Use an immersion blender (or allow to cool slightly and carefully transfer in batches to a regular blender) and blend the soup until smooth. Add more water if necessary to desired consistency. Serve warm with some crusty bread. Enjoy!

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Spiced Brown Sugar Cutout Cookies

Happy Sunday! Fall is in full swing up here in the PNW, and we actually had snow last week, so winter is definitely looming. Which means it’s time for cookie decorating! We had Friday off classes, so I used some of the extra time to make these holiday cookies, then had a couple friends over for a decorating party! I took this recipe from Everyday Annie, and it’s a good one. I slightly increased the spices, as I usually do, but other than that kept the recipe the same.

These turned out wonderfully soft, but also sturdy enough to hold up to our decorating efforts. I like my cookies on the softer side, so I reduced the baking time a bit, but I did break a few while decorating, so you could keep the original bake time if you want crispier, sturdier cookies. I made a simple icing, and my friend brought buttercream frosting and lots of fun sprinkles, so had a nice variety of decorating options. In any case, these cookies were delicious on their own, but even more so with frosting, and provided us a great rainy day activity. Here’s the recipe!

Spiced Brown Sugar Cutout Cookies

adapted from Everyday Annie

Makes about 30 cookies

Ingredients

3 cups all-purpose flour

2 tsp baking powder

1/2 tsp salt

1 tsp ground cinnamon

1/2 tsp ground ginger

1/4 tsp nutmeg

1/4 tsp cloves

1/4 tsp allspice

1/2 cup granulated sugar

1/2 cup light brown sugar

1 cup (2 sticks) unsalted butter, softened

1 egg

1 tsp vanilla extract

Direction

Sift together the flour, baking powder, salt,and spices in a medium bowl.

In a large bowl, cream together the butter and sugars until a smooth paste forms. Beat in the egg and vanilla until light and fluffy.

Add the dry ingredients and stir together until combined. Divide the dough in half and roll into logs/disks, then chill for about an hour (if you chill it longer, give it a little extra time to soften up when you take it out of the fridge so the dough doesn’t crack when you roll it out).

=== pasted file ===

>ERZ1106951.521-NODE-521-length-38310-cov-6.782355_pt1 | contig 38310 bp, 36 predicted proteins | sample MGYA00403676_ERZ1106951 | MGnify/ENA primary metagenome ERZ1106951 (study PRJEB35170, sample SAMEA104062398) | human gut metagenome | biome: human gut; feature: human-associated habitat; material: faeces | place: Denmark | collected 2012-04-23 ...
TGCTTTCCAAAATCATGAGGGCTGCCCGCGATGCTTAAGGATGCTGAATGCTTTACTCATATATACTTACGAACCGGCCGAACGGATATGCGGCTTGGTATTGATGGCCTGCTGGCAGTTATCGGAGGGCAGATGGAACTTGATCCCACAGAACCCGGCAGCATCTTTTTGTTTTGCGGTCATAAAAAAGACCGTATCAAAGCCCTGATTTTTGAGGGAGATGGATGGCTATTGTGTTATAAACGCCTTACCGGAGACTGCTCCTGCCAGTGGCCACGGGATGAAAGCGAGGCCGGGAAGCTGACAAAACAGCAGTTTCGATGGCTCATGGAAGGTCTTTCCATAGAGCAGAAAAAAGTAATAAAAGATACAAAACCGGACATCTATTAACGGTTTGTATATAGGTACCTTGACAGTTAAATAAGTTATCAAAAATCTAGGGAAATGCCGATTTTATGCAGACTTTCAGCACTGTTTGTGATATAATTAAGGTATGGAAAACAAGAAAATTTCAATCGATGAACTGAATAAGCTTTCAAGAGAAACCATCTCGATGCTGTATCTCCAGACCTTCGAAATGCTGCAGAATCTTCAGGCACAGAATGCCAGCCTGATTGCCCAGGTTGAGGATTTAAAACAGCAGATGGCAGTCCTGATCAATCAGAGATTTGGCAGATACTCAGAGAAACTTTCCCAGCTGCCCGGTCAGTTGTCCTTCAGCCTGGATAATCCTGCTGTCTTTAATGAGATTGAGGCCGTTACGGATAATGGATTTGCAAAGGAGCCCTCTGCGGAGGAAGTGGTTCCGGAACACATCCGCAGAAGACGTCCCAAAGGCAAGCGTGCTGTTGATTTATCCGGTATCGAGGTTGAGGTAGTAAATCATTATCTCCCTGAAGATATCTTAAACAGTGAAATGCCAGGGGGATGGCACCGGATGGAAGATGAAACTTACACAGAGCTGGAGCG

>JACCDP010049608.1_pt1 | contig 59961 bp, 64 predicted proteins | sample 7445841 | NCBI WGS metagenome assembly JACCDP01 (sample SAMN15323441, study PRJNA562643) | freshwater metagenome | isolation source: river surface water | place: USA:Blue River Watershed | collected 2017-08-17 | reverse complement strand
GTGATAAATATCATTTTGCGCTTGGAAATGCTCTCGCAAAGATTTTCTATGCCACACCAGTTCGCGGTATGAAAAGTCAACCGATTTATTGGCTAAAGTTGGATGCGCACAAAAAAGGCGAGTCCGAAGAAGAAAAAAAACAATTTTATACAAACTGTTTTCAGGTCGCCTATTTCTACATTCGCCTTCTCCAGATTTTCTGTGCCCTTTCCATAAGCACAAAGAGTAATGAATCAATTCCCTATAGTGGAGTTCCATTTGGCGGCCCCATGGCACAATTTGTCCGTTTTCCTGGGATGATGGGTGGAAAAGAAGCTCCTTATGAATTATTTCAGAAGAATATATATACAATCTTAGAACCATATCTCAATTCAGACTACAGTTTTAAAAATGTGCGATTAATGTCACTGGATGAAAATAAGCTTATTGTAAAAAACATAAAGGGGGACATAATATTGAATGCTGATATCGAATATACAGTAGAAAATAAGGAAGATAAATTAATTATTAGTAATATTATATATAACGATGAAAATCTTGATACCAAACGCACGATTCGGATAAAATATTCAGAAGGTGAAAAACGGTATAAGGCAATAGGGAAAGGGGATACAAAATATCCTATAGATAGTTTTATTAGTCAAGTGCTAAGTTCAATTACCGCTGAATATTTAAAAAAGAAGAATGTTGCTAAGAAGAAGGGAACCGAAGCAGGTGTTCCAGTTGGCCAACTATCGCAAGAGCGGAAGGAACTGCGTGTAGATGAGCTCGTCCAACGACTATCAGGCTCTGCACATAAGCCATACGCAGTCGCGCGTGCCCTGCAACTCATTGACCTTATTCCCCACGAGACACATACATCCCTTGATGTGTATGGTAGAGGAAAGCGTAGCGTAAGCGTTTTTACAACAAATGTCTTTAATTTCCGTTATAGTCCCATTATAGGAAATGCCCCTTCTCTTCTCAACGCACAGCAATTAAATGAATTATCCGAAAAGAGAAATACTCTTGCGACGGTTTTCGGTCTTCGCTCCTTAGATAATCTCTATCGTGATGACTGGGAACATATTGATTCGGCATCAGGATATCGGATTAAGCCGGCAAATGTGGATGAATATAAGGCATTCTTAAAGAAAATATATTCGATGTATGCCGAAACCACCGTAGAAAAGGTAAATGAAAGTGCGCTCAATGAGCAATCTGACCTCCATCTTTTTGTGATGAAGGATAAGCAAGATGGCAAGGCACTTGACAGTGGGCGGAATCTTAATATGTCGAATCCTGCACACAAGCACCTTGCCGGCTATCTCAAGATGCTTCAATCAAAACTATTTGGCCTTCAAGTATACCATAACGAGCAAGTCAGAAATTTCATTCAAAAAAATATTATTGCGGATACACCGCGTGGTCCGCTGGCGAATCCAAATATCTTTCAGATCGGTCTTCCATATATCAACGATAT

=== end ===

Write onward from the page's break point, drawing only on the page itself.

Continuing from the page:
When you are ready, preheat the oven to 350˚F. On a lightly floured surface, roll out the first portion of dough to about 1/4 inch thick, then use cookie cutters to cut out cookies and transfer to baking sheets. Repeat with second portion of dough.

Bake the cookies for 9 minutes (10-11 if you want crispier cookies), then remove and allow to cool completely. Then, decorate as you wish! Enjoy!

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Caramelized Onion Lentil Casserole

Well I’m back in Seattle after attending the most amazing wedding I will probably ever go to. My college roommate got married in Santa Barbara this weekend, and it was absolutely wonderful to celebrate with her and her husband, as well as hang out with all of our college friends. I’m currently ignoring the tests that I have this week and instead reminiscing about the weekend and writing this post about the lentil casserole I made for dinner last week. I adapted a recipe from The Kitchn based on my tastes and what I had available. I liked the idea of a casserole, but instead of using rice, I just used all lentils. Instead of mushrooms, I added some spinach for the leafy greens, but the mushrooms would also be a great addition. The result was a hearty casserole, perfect for the chilly fall nights that are about to become the norm here. Here’s my recipe!

Caramelized Onion Lentil Casserole

adapted from The Kitchn

Makes 6 servings

Ingredients

1 1/2 cup brown lentils, dried

3 cups vegetable/chicken broth

1 sweet onion, sliced

1 tbsp minced garlic

1 tbsp extra virgin olive oil

1 cup milk (I used nonfat)

3 eggs

Herbs to

1 cup shredded cheddar cheese

taste

Ground pepper, to taste

1 16oz package frozen spinach

1/2 cup shredded parmesan cheese

Directions

Grease a 9×13 pan and set aside.

Combine the lentils and broth in a rice cooker and set to cook (alternatively, cook on the stovetop).

In a medium skillet, heat the olive oil over medium heat. Add the garlic and onions, and cook until the onions are caramelized, about 15 minutes. While the onions are cooking, preheat the oven to 375˚F.

Beat together the milk and eggs. Stir in the cheese and herbs and make sure to stir well.